Anthony Torres was not on the front lines when he was sent to work at Abu Ghraib Hospital in Iraq in 2004, during the second U.S. assault on anti-U.S. insurgents down the road in Fallujah. In the aftermath of the killing and mutilation of four U.S. contractors and the discovery of torture at Abu Ghraib prison, the Iraq War was at its horrifying height. As a mental health technician, Torres’ job was to counsel Marines and soldiers struggling with fear, depression, rage and mental trauma.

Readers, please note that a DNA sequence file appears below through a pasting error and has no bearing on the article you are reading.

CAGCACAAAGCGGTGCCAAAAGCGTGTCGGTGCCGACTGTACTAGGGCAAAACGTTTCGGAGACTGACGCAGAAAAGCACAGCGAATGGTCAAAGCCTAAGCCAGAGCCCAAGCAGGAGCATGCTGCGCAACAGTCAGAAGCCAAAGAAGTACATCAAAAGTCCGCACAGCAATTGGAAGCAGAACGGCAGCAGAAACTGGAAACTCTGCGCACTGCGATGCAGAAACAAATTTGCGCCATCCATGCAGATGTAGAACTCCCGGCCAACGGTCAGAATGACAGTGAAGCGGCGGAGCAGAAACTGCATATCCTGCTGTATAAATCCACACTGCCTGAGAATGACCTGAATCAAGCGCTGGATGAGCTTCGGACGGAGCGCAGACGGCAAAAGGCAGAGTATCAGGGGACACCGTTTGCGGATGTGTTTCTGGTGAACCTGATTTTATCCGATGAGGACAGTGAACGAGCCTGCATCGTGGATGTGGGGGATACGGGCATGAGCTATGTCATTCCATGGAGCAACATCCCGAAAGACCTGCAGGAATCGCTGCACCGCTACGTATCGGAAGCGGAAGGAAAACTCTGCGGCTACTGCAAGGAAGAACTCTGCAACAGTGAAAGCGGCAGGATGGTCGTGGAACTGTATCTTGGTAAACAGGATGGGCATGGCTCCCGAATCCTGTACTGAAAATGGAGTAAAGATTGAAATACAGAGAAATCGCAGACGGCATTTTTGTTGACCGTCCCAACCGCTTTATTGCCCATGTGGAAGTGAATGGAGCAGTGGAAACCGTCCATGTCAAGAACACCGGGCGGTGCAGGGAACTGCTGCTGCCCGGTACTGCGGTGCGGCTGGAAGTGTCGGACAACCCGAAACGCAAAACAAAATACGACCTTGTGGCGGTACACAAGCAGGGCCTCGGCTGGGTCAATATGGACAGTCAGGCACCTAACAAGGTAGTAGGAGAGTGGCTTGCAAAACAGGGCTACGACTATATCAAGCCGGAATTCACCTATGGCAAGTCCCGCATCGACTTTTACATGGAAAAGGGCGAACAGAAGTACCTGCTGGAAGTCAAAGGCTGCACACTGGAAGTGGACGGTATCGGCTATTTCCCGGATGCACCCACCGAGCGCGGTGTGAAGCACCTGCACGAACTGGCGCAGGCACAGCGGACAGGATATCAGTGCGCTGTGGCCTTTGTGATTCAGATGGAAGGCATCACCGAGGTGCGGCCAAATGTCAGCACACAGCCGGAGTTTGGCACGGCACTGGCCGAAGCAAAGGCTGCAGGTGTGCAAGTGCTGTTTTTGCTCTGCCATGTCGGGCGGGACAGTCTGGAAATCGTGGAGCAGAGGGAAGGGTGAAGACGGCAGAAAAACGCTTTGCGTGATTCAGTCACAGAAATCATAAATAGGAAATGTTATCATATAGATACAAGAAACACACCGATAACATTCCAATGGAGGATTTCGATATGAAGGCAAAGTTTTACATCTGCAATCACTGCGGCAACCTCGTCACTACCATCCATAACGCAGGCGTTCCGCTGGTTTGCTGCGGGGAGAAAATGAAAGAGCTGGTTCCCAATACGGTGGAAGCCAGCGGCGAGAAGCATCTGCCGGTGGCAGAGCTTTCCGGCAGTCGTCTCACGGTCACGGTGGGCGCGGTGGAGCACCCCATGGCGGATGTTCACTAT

But with nearby explosions rattling the sky every day, random death raining in on the camp in the form of mortars and stray fire (which killed a fellow medic as he stepped out of a trailer), the flow of wounded men, and the agonized stories he heard, Torres dealt with his own share of stress.
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